Recently, Finance Minister said India’s transition away from coal as a fuel for power would be hampered by the Russia-Ukraine war.
GS III- Indian Economy
Dimensions of the Article:
- What is Coal?
- Types of Coal
- Why is the ‘move away from coal’ so important?
- What is the extent of India’s dependence on coal?
- How has war made India’s move away from coal difficult?
What is Coal?
- Coal is a combustible black or brownish-black sedimentary rock rich in carbon and hydrocarbons that takes millions of years to develop, making it a non-renewable energy source.
- Coal is also known as black gold
- It contains energy stored by plants that flourished hundreds of millions of years ago in swampy forests.
- Coal is made up of carbon, volatile matter, moisture, and ash, as well as [in some situations] sulphur and phosphorus.
- Metallurgy and power generation are the most common applications for this material.
Coal is divided into two groups in India:
- Gondwana Coalfields, which are 250 million years old,
- Tertiary Coalfields, which are 15 to 60 million years old.
Types of Coal
It can be classified into the following types on the basis of carbon content:
- This coal is of the highest quality, containing 80 to 95 percent carbon.
- It contains extremely little volatile substances and a little amount of moisture.
- It’s a hard, compact jet black coal with a semi-metallic lustre. It is the most valuable and has the highest heating value of all the coal kinds.
- It is only found in limited quantities in India, and only in Jammu and Kashmir (near Kalakot).
- This is the most common coal. It has a wide range of carbon content (60 to 80 percent) and moisture content.
- It is dense, compact, and usually black in colour; it contains no remnants of the original vegetable material from which it was made; and it has a high calorific value due to a high carbon content and low moisture content.
- Bituminous coal is utilised not only for steam generation and heating, but also for the manufacturing of coke and gas due to its high quality.
- Jharkhand, Orissa, West Bengal, Chhattisgarh, and Madhya Pradesh produce the majority of bituminous coal.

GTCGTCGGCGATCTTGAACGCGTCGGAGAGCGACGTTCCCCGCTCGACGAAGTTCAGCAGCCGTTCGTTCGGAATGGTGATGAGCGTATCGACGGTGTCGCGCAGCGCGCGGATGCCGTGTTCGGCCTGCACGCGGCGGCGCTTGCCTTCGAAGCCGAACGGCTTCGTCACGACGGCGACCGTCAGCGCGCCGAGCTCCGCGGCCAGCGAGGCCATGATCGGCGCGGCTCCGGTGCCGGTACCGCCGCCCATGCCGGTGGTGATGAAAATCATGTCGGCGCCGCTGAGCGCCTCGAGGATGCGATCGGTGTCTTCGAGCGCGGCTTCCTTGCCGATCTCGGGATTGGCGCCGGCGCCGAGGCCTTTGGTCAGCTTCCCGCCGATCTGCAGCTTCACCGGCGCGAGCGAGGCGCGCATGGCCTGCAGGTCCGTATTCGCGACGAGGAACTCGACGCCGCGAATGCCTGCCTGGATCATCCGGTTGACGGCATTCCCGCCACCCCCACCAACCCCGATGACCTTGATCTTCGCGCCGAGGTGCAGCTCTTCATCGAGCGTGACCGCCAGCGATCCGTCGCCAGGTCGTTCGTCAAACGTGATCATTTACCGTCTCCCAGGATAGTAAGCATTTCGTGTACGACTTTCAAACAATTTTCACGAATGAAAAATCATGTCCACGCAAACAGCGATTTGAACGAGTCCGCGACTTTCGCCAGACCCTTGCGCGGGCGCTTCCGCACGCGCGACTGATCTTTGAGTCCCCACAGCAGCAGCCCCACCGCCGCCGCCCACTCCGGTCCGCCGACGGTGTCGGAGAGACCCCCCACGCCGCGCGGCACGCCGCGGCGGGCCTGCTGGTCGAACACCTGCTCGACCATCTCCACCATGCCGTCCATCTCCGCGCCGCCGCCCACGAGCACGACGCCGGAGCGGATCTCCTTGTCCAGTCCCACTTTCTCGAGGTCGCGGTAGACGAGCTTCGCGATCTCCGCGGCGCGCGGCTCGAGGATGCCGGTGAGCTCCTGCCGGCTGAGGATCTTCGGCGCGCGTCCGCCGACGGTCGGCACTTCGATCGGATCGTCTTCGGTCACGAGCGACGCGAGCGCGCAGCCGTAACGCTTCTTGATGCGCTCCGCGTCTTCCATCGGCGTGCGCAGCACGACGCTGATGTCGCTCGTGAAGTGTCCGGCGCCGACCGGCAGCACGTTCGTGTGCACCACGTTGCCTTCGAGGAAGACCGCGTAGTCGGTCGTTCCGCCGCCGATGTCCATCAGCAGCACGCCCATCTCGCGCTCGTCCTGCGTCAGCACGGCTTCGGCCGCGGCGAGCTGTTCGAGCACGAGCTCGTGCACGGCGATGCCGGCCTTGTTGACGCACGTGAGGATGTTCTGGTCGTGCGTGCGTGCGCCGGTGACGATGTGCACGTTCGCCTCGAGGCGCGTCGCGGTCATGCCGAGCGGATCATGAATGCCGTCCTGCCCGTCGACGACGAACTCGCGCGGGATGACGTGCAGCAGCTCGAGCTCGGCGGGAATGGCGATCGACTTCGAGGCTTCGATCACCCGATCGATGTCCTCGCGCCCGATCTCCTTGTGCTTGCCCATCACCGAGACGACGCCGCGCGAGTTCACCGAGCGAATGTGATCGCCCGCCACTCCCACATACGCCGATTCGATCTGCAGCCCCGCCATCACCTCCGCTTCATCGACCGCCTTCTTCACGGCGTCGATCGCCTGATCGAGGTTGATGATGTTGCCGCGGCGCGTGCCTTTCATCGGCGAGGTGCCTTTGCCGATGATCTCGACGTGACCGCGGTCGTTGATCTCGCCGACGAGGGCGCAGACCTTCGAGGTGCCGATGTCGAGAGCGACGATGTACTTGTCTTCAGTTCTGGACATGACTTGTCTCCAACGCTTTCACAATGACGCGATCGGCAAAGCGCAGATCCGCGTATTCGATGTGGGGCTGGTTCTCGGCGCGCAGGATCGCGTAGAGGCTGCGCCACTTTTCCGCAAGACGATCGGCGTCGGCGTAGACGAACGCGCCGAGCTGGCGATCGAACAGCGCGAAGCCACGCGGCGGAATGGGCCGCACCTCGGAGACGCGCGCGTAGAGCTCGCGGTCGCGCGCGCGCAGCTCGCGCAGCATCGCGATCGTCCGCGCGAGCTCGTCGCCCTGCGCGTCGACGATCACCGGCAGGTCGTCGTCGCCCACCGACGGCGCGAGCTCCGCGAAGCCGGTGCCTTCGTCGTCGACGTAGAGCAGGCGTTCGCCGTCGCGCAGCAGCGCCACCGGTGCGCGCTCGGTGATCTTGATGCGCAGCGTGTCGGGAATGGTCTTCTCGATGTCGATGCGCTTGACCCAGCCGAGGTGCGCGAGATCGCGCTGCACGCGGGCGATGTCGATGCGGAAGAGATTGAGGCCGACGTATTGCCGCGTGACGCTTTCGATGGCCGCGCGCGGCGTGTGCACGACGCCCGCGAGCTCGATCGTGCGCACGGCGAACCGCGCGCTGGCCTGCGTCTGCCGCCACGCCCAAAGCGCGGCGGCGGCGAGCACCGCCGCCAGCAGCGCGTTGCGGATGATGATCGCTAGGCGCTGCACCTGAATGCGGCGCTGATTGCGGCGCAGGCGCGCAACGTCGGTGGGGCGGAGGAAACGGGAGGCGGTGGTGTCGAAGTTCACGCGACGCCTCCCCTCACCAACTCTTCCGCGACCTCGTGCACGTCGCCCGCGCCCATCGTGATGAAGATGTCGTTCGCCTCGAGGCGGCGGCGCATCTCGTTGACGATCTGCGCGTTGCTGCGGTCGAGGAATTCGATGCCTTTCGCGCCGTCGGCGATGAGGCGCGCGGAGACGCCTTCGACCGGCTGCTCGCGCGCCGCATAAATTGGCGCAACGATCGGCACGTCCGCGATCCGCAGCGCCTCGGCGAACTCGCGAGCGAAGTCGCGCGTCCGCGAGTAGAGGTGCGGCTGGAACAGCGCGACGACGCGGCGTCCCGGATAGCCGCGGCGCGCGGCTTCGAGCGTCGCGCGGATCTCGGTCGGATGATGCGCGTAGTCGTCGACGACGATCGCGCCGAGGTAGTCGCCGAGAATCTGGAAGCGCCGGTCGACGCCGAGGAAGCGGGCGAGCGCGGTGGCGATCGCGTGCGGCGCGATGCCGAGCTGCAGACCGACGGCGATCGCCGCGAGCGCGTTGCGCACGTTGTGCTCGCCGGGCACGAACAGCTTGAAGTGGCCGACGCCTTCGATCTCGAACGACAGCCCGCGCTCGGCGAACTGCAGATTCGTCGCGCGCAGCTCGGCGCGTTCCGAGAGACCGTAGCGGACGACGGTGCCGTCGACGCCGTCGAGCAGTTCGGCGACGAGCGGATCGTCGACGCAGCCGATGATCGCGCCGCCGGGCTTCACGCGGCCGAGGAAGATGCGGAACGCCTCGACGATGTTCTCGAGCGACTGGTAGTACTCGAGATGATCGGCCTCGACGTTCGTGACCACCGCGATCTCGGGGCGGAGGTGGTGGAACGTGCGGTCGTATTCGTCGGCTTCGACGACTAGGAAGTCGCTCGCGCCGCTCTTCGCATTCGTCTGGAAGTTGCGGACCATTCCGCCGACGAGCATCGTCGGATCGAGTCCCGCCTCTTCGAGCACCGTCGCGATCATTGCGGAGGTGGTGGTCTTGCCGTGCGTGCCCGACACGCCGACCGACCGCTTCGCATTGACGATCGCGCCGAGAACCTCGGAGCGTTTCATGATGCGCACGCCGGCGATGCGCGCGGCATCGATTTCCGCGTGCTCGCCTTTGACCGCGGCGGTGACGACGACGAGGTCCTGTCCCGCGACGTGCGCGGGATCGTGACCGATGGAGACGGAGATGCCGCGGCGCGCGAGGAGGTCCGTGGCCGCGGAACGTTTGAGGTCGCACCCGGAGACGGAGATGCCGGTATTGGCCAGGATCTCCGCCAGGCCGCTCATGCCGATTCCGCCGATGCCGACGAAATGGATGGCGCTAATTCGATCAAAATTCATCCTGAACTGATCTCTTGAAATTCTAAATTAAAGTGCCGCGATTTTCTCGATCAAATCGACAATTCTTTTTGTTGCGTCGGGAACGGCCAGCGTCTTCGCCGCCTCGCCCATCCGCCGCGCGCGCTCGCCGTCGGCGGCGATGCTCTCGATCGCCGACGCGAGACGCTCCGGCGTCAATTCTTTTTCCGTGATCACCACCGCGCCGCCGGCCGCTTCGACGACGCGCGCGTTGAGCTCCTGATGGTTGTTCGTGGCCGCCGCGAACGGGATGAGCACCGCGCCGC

- Lignite, also known as brown coal, is a lower-grade coal that contains 40 to 55 percent carbon and is the intermediate stage in the transformation of woody matter to coal.
- Its colour ranges from dark to black-brown, and its moisture content (around 35%) means it produces a lot of smoke but little heat.
- It can be found in Rajasthan’s Palna, Tamil Nadu’s Neyveli, Assam’s Lakhimpur, and Jammu & Kashmir’s Karewa.
- This is the first stage of the transformation of wood into coal, and it comprises less than 40% to 55% carbon, plenty of volatile stuff, and a lot of moisture.
- It is rarely compact enough to create a decent fuel without being compressed into bricks.
- When left to its own devices, it behaves like wood, emitting less heat, producing more smoke, and producing a lot of ash.
Why is the ‘move away from coal’ so important?
- The threat of global warming looms over the planet, promising to bring about unprecedented natural calamities.
- An effective way to keep the danger at bay is to cut the use of fossil fuels — coal, natural gas and oil.
- About 80% of the world’s energy requirements are met by these three fuels.
- They have likely brought on the climate crisis we now face, as they trigger the emission of carbon dioxide.
Worst culprit: Coal
- It emits nearly twice as much carbon dioxide as natural gas and about 60% more than oil, on a kilogram-to-kilogram comparison.
- Combusting coal also leaves behind partially-burnt carbon particles that feed pollution and trigger respiratory disorders.
- The consequence of these chemical reactions gains great significance because, the power sector in India accounts for 49% of total carbon dioxide emissions, compared with the global average of 41%.
What is the extent of India’s dependence on coal?
- As of February 2022, the installed capacity for coal-based power generation across the country was 2.04 lakh megawatt (MW).
- This accounts for about 51.5% of power from all sources.
- This compares with about 25,000 MW of capacity based on natural gas as fuel, or a mere 6.3% of all installed capacity.
- Renewable power accounted for 1.06 lakh MW or 27%.
- Coal-based power stations are retired periodically which happens all the time.
- But is not fast enough nor are new additions being halted. And with good reason – coal is still inexpensive compared with other sources of energy.
- For FY20, for example, India added 6,765 MW power capacity based on coal as fuel. But only 2,335 MW was retired.
- According to the IEA’s Coal Report 2021, India’s coal consumption will increase at an average annual rate of 3.9% to 1.18 billion tonnes in 2024.
How has war made India’s move away from coal difficult?
- Natural gas has been dubbed as the transition fuel in India’s plans to move away from coal.
- The international cost of natural gas has zoomed in the recent past from a level that was considered already too high to be financially viable.
- On May 17, 2022, the price per MMBTU of gas was ₹1,425, compared with ₹500 in April, 2021.
- Even back in November last, well before the war made things difficult, the government put in place a committee to ensure that natural gas prices remained stable.
- Of the 25,000 MW of gas-based power plants, about 14,000 MW remains stranded, or idle, because they are financially unviable.
- While renewable energy sources are cheaper than coal, their ability to generate power consistently is subject to the whims of nature — the wind and the Sun.
- Coal can give you power on demand.
- Storage technologies are still not mature enough to help renewable energy sources become reliable generators of power.
-Source: The Hindu